Minority Report: Mixtapes

Clause 23 of Section 6 of Article 84 of the Hip-Hop Doctrine duly states, “If a rapper releases a 7 song EP in which only 3 of the songs feature rap lyrics, it is completely acceptable for fans to respond with outrage and/or denunciation of said rapper’s career.”

Being the ascetic Confucian that I am, I find it absolutely against my nature to contest anything in the Hip-Hop Doctrine, but in the case of Amnesia, the latest EP from critically acclaimed West Coast rapper Blu, even I must say that our founding fathers (Tupac, Nas, Ghostface and Timbaland) are sometimes wrong.

Despite being a mere 16 minutes long and featuring only 7 minutes of lyrics, Amnesia is quite far from something that should be met with outrage and scorn (unlike the Black Eyed Peas’ Superbowl Performance). The first song is “Amnesia,” a jazzy track in which Blu concurrently describes and questions who he is. He executes this beautiful paradox by using Billie Holiday’s classic song “Am I Blue” as a sample. Is Blu really “Busting chrome grills off at these soft hearted breakbeats bouncing with 808’s and gray ink” or is he just making words rhyme? In fact? Who is Blu? Is he sad or something? I’m not sure. Even he doesn’t seem to know the answer.

The listener is given more time to ponder Blu’s existential crisis on the track immediately following “Amnesia,” which happens to just be the instrumental to “Amnesia.” Although the decision to place the instrumental of the song directly after the song could be seen as an indicator of Blu’s lack of songs to include on the EP or just poor album construction, I got the feeling that that was not the case. Being able to experience the pure instrumental directly after the actual song was actually quite sublime. Not only was I given more time to reflect on the lyrics of the actual song, but I also found myself even further submerged into the EP’s Nolan-esque theme of amnesia: “Did I not just hear this? Why does it sound different?”

The Amnesia continues with the song, “Amnesia (Remind),” which also samples Holiday’s aforementioned song. In this song, again sampling Holiday’s, “Am I Blue” and rapping over an  instrumental that is noticeably more sprightly and allegro than the original song, Blu nostalgically extols a former lover, showering her with compliments and reflecting on how good she made him feel. Nevertheless, he ends the song with the lyrics, “One thing about real love: it’s worth seeking./ What’s the point in cheating if it’s something worth keeping?/ She asked why I did it. I ain’t really have a reason./ But it’s something ‘bout her grin that had me ch-ch-cheesin.” Again, Blu cannot account for his actions and is uncertain if they were even “his.”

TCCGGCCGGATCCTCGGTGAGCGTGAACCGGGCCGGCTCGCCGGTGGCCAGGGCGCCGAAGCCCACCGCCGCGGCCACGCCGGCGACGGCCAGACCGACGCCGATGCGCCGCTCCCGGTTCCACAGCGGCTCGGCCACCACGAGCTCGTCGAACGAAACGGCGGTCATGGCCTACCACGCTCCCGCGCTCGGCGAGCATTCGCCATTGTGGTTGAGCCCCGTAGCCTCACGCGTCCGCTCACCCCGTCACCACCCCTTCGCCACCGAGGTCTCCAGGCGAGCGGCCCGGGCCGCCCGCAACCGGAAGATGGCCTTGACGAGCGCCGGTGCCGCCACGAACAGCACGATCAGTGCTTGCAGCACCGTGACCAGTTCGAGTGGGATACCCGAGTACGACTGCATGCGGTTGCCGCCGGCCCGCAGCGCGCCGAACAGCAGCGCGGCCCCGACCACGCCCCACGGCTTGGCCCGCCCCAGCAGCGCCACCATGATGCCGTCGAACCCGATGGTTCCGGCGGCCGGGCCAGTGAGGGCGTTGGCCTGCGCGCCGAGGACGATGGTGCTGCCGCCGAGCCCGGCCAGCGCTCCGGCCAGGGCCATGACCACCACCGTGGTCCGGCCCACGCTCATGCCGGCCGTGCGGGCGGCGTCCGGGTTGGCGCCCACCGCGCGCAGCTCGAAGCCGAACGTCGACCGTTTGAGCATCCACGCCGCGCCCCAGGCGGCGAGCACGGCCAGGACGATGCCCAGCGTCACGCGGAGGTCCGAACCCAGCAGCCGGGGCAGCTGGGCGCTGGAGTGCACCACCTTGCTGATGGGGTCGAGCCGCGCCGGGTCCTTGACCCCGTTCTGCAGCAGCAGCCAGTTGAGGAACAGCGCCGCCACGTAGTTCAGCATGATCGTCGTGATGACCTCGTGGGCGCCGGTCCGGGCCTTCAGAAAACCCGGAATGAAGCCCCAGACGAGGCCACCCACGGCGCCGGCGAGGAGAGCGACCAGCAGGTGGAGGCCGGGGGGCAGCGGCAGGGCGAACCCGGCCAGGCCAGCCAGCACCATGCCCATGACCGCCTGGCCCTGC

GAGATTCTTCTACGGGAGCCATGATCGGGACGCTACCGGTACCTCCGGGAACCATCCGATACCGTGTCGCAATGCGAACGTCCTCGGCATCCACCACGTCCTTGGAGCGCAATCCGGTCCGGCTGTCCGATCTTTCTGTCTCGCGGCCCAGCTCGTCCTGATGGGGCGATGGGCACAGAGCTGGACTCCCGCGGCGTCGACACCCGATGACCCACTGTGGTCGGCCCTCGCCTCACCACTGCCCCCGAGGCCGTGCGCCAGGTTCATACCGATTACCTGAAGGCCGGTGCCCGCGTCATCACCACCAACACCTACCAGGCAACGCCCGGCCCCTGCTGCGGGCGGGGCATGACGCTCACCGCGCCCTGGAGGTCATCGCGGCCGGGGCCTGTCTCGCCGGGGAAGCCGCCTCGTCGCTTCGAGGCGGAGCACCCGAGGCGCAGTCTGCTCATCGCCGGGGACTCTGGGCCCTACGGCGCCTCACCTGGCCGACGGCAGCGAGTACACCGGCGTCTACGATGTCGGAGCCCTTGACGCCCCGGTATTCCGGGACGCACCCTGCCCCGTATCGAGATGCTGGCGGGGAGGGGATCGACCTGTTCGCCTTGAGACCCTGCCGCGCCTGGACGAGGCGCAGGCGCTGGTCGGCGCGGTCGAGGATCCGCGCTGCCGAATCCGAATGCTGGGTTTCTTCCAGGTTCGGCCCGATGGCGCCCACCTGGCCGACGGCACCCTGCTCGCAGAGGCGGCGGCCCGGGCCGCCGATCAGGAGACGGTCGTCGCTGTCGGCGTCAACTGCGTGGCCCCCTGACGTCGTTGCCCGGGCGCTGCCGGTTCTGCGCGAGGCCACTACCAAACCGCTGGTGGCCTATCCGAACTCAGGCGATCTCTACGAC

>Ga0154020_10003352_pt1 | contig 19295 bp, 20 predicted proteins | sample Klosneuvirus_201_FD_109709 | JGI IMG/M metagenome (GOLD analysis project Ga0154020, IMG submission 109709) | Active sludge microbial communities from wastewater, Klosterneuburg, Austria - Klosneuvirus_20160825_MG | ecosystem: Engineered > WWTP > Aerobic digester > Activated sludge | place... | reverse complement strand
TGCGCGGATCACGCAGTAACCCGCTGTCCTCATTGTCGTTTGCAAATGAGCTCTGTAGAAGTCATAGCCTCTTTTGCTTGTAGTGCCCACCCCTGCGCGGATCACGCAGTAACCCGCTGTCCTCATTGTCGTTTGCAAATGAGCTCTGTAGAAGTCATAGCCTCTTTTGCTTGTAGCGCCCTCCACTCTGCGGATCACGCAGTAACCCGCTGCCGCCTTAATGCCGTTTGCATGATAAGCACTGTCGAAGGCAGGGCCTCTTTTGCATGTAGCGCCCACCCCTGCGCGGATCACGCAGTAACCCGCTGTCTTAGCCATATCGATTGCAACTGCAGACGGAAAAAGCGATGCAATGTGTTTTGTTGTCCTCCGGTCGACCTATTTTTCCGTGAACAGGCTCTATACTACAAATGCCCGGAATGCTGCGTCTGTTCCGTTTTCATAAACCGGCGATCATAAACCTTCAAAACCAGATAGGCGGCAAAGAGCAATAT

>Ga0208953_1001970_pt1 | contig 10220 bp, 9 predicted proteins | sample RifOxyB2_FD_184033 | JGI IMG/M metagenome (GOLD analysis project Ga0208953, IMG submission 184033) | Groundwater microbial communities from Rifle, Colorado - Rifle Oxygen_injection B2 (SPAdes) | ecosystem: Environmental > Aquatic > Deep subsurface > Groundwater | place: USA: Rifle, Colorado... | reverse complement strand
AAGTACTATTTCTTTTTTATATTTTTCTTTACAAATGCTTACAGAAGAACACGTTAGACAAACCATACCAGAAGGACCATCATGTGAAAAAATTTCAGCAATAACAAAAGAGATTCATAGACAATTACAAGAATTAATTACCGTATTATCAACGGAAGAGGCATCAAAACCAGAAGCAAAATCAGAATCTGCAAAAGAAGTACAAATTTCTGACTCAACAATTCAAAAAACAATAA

Upholding the precedent set by the first song and instrumental pair, Blu has “Amnesia (Remind)” proceeded by its instrumental, again giving the listener the opportunity to experience amnesia, that strange yet familiar rabbit hole.

Blu emerged on the scene back in 2007 with his classic album, Below the Heavens. With the exception of some very memorable verses on The Roots’ last album, How I Got Over, much of his work since his debut has actually been below the heavens. Very far below the heavens. Thus, if his work with The Roots was evidence that he had found his wings, then this EP is evidence that he is learning to fly again. Join him in his ascent by picking up Amnesia. It’s only 6 bucks, yo. If that’s out of your budget, at least go watch Memento.